Supplements like fish oil or a little protein powder are totally fine, and it could be that you’re short on iron or Vitamin D.

As the latter is best obtained through the sun, it’s in short supply during the cold winter of the north.

But you should be on guard when a personal trainer starts recommending or even worse starts selling you a bunch of different supplements, whether they’re talking about pills or powders for which there may be no real evidence.

To get a healthy, strong body you don’t need Creatine, weight gainers or the other things sold on online fitness shops.

Nor do you need to take a bunch of different vitamins and minerals, unless your doctor has identified a certain severe deficiency.

In short: Use the doctor to diagnose whether you’re truly missing something before spending any money on supplements.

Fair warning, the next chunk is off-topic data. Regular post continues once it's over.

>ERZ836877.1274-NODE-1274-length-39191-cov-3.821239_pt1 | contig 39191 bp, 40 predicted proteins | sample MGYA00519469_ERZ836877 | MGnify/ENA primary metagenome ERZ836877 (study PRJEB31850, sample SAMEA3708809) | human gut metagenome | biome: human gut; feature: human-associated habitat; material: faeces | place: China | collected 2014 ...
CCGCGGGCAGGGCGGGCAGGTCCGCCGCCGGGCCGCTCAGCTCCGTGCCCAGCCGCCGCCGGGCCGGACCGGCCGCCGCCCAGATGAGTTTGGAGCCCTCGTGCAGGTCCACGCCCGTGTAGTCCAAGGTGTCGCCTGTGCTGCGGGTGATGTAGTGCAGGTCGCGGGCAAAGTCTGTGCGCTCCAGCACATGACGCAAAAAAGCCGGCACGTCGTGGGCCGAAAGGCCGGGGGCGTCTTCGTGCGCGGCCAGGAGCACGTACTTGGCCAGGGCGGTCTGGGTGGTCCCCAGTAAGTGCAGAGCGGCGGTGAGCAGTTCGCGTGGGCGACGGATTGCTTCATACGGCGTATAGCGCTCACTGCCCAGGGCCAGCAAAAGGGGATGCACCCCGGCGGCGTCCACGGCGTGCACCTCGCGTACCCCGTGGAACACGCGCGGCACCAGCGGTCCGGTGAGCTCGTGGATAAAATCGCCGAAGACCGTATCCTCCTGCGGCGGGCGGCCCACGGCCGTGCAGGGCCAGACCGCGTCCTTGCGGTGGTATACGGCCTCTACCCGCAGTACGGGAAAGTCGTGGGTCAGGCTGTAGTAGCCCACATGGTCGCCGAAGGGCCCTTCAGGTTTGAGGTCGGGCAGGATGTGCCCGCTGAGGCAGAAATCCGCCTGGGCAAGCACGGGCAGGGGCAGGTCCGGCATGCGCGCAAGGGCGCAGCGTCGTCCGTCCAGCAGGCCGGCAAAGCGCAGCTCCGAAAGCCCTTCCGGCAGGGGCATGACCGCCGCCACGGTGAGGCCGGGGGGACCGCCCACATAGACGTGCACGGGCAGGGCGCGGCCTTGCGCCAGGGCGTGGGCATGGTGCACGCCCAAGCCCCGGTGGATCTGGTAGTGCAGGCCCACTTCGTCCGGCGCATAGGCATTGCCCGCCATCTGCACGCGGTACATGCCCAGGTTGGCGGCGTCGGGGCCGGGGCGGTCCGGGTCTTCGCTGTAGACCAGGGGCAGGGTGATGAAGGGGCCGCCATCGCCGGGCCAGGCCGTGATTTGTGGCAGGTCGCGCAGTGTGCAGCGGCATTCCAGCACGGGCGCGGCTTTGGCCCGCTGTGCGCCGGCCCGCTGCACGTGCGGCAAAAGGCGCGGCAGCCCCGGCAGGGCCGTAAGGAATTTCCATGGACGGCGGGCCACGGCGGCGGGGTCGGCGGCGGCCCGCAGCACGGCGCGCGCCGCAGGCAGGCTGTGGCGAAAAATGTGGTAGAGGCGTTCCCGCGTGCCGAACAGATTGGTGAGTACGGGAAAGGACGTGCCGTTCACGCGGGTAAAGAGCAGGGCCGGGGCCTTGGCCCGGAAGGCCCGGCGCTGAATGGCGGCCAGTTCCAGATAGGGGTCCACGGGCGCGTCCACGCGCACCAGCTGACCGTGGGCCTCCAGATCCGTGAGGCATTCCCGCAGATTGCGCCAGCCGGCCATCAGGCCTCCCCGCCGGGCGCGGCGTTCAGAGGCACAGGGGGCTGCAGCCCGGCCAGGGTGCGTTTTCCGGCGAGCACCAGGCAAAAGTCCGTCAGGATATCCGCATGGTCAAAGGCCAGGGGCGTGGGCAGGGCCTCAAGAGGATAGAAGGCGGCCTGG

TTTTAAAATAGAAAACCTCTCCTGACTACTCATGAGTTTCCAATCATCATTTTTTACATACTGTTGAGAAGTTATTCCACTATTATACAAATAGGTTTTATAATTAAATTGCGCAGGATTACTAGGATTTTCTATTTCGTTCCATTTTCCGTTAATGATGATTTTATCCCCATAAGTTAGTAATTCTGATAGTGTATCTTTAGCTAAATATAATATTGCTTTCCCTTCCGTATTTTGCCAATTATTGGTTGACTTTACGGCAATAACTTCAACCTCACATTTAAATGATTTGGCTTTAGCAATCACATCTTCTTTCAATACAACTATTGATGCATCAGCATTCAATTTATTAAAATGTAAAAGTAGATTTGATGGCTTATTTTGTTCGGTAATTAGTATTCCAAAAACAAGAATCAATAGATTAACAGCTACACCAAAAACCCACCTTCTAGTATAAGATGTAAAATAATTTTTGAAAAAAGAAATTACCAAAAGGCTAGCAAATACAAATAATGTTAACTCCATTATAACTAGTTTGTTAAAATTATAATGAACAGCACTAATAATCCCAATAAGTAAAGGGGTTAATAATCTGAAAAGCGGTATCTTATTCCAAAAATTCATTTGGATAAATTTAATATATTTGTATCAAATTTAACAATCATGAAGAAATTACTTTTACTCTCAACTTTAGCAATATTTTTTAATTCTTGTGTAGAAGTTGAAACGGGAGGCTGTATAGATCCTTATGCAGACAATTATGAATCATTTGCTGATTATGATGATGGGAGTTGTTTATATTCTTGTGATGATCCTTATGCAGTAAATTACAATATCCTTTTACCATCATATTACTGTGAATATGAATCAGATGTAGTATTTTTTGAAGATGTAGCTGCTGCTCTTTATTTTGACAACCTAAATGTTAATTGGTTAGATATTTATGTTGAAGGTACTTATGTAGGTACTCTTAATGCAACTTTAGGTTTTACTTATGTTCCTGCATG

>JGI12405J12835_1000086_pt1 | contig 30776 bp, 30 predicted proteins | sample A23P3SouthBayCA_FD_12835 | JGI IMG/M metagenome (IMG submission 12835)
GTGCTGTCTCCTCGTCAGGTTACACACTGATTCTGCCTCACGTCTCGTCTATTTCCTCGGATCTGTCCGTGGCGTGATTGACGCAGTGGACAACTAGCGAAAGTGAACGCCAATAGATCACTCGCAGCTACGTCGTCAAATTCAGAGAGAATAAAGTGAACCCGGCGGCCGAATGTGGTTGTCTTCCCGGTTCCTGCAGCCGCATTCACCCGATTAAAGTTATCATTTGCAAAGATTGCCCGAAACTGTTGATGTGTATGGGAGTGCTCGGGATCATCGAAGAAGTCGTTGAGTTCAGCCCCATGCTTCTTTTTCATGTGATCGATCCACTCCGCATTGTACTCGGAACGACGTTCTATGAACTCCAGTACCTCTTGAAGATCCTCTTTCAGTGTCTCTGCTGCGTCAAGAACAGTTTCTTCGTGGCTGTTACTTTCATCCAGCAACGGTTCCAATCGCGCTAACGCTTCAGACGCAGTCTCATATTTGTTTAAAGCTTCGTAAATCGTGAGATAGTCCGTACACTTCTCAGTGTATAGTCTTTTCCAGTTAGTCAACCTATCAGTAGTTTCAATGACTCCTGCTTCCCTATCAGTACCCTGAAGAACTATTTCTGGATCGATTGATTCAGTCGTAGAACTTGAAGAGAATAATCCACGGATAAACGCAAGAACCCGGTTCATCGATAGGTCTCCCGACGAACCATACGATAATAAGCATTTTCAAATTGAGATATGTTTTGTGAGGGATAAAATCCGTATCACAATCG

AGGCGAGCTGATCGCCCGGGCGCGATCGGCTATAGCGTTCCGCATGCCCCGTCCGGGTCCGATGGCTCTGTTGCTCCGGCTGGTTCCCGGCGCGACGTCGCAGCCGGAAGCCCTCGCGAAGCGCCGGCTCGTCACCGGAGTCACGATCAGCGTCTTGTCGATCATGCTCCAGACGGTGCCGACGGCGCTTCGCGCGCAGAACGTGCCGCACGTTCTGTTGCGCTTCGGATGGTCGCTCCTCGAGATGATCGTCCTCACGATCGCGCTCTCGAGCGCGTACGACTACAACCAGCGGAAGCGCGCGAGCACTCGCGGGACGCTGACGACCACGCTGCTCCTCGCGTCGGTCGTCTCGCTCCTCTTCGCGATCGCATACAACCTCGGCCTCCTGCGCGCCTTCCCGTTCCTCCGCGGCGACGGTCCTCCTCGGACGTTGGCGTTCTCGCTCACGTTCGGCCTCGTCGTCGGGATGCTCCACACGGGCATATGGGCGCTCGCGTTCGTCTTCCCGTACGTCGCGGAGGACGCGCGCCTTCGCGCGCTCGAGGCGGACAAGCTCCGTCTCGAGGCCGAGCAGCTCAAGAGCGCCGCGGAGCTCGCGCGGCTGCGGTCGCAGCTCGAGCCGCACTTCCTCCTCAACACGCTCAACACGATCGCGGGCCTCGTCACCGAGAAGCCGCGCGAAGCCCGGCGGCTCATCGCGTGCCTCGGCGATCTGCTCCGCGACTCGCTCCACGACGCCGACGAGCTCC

As in so many other things in life, price and quality are often related, and so it tends to be with a personal trainer and the quality of the training and course.

This doesn’t mean that you can’t get lucky and stumble into a good personal trainer for a low price, but it’s a gamble since the more experience and education a trainer has, the higher the price tends to be.

When it comes to finding the right trainer for you, however, it’s a bit more complex than simply comparing the price of a trainer and the number of years they’ve been training.

Many trainers only work on a part-time basis or simply do it as a leisure pursuit.

Thus, you can’t necessarily compare personal trainers’ experience by how many years – whether 2 years or 10 – they’ve been calling themselves personal trainers.

A full-time personal trainer lives ONLY on training, and as a result, builds up greater expertise at a much faster rate than a part-time or hobbyist trainer.

Thus, you can have a full-time trainer with one year’s experience who has the same or more expertise than a personal trainer who’s carried the title for years while only training a few hours a week.